Editor’s Note: “The Poops” is a chapter in the book of short stories Oh, Title! by author Daniel Donatelli,
no relation, who is my brother.
The weekend before I left for college was the first time I ever smoked weed. Because of how seriously I took baseball in my youth, and because of the then-depths of my profound Catholic-moral guilt, I just never had any interest in puffing the magic dragon.
But then high school ended, and I had one last summer of baseball—one last summer of trying to get a scholarship, to continue my athletic successes in college. But I didn’t get shit.
Baseball used to be my life. Everyone knew exactly where they could find me nine months out of the year: practicing, running, hitting with friends . . . whatever. It was the heartbeat of my adolescence.
Now picture this: I played for the best summer-league team in Cleveland. The best of the best northeast Ohio had to offer. We were cocky, talented, locally successful, and better than you or anyone else (at least from Ohio). Every season ended with a State Tournament in Youngstown OH—the most depressing place in America this side of anywhere else I’ve ever been—and the tournament after my senior year was particularly special, not only because we’d made it further than any other team I’d ever played for, but also because I knew it was the final season of my baseball career. And after a childhood of playing tournament baseball, it was particularly special for me to be pitching in the state-championship semifinal game.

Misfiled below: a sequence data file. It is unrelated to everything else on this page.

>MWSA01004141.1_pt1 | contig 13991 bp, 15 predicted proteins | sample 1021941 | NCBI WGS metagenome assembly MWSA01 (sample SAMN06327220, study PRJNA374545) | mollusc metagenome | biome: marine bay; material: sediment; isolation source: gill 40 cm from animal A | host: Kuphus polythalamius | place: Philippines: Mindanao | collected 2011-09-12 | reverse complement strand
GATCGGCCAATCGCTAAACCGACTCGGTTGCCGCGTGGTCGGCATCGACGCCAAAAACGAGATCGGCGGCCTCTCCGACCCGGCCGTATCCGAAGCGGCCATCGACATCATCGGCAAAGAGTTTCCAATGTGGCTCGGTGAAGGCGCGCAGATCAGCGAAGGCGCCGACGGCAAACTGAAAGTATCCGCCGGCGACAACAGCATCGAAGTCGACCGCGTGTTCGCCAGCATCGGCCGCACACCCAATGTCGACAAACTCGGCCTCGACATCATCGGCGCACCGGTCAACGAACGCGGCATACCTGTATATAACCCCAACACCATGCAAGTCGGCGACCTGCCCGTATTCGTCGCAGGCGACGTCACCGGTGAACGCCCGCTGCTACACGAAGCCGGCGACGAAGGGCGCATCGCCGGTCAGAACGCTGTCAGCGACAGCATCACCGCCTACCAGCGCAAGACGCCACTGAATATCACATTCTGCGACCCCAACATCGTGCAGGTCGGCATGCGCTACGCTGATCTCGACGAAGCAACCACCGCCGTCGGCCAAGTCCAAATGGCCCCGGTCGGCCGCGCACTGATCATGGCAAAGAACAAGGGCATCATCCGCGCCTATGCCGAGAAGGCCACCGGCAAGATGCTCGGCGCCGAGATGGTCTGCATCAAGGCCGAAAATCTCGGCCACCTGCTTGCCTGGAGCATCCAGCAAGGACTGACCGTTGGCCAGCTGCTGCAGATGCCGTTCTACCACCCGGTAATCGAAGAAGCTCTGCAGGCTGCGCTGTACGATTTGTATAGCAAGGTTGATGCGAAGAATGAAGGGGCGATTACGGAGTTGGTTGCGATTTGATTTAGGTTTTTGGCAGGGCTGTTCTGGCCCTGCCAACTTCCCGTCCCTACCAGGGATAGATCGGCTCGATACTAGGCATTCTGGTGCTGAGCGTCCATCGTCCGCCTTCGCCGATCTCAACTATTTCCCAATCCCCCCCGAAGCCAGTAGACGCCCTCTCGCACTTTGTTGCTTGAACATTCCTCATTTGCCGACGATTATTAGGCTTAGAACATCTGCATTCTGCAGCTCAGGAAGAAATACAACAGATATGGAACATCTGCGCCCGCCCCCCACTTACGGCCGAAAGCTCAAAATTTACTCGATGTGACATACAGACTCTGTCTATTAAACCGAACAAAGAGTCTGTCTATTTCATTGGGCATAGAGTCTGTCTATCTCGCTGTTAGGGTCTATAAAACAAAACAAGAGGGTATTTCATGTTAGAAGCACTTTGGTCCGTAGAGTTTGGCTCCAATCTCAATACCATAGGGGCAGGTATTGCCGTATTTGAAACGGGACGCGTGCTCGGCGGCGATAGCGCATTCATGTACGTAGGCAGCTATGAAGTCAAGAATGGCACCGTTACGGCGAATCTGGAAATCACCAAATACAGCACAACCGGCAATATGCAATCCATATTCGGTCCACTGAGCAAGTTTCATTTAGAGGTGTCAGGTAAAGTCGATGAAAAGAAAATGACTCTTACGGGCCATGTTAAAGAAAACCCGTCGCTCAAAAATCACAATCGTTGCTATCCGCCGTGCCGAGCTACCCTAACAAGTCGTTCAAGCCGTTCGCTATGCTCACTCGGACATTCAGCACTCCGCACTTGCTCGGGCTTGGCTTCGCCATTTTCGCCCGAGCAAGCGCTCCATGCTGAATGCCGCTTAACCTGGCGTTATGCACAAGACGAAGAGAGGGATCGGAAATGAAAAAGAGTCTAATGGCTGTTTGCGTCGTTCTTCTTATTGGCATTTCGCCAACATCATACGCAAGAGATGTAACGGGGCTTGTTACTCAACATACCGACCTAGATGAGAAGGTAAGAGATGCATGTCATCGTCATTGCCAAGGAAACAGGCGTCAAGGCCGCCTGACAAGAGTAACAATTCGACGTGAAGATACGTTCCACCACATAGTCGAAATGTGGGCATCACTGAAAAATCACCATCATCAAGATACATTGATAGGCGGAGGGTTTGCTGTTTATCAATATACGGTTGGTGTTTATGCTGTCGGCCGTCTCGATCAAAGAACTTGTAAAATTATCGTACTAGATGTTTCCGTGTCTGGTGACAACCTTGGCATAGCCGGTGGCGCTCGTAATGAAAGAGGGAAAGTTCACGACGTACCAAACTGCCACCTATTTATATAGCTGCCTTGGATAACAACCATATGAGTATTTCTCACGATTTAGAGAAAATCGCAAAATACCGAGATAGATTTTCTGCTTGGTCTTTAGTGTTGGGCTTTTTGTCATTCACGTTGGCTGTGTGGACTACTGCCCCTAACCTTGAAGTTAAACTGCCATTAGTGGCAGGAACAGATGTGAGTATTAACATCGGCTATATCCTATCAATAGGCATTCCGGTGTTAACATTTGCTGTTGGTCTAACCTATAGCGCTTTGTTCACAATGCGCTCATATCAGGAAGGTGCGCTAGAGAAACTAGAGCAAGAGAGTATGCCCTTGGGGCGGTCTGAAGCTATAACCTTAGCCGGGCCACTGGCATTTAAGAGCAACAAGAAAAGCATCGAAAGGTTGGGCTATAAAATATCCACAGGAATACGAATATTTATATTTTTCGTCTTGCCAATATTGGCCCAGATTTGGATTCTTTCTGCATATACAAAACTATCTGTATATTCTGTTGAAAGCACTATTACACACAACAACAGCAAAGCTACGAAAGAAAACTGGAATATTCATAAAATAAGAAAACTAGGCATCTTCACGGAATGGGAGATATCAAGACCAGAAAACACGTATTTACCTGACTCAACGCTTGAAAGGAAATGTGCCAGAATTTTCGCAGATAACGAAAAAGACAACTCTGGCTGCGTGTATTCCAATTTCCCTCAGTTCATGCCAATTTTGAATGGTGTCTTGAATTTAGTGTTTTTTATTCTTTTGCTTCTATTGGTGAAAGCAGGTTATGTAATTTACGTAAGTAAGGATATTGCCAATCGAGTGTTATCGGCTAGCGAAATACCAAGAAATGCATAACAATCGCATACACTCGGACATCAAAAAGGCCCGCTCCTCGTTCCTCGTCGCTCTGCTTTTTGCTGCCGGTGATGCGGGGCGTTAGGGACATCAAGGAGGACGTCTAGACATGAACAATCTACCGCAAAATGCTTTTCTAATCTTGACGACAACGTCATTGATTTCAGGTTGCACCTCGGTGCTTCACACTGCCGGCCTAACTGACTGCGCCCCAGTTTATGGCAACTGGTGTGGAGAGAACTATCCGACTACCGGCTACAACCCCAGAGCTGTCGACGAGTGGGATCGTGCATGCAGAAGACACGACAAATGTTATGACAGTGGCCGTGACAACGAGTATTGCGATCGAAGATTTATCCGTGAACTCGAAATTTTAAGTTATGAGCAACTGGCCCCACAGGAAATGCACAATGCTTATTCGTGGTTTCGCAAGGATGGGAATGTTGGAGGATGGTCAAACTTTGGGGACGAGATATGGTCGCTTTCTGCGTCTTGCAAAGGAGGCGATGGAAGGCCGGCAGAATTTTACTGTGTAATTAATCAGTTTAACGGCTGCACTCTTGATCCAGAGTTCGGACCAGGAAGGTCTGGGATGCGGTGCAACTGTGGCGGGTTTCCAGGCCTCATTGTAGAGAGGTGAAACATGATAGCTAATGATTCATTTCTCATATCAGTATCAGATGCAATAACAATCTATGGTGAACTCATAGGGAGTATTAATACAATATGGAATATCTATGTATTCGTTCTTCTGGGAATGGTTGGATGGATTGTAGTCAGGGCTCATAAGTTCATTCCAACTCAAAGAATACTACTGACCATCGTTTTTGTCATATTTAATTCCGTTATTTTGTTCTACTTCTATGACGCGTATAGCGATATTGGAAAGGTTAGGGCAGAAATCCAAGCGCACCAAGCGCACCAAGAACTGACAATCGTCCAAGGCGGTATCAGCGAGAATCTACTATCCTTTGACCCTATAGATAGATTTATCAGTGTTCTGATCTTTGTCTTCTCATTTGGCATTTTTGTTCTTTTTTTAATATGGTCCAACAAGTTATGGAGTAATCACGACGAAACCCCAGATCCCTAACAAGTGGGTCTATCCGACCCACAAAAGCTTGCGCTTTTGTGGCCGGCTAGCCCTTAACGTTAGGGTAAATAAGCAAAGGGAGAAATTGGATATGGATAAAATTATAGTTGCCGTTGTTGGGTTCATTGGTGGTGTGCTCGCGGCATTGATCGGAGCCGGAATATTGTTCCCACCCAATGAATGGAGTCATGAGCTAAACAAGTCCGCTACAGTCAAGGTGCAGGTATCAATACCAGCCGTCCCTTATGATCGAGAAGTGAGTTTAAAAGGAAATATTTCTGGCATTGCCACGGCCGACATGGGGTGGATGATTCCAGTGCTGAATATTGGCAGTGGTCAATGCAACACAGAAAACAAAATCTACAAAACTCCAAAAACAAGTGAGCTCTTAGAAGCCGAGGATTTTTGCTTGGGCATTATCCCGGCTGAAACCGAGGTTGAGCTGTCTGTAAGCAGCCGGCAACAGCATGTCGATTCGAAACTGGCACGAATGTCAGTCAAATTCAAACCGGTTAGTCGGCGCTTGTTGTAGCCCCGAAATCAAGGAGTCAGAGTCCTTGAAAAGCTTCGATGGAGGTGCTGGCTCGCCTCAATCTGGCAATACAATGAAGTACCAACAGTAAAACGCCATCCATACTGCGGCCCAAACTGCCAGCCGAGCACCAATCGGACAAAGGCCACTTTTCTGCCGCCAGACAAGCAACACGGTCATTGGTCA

The thing about tournament ball is that usually both teams’ aces face off in the semifinals because there’s no point in saving your best starter for a championship game you might not even make it to. And in fact I wrote about a similar situation in my novel Jibba And Jibba, but I needed to enhance the drama of the situation, so I had young Jibba, who was his team’s ace, pitch in the finals.
My defense is that JAJ is a sloppily written work of fiction, and this particular story is not (fictional, that is).
In front of dozens of scouts, my friends, my family, and a smattering of players from teams left behind who’d come to the game to give me a hard time (I’d been responsible for the defeat of a number of top teams in that, the greatest tournament I ever played in), I took the mound, and the game began.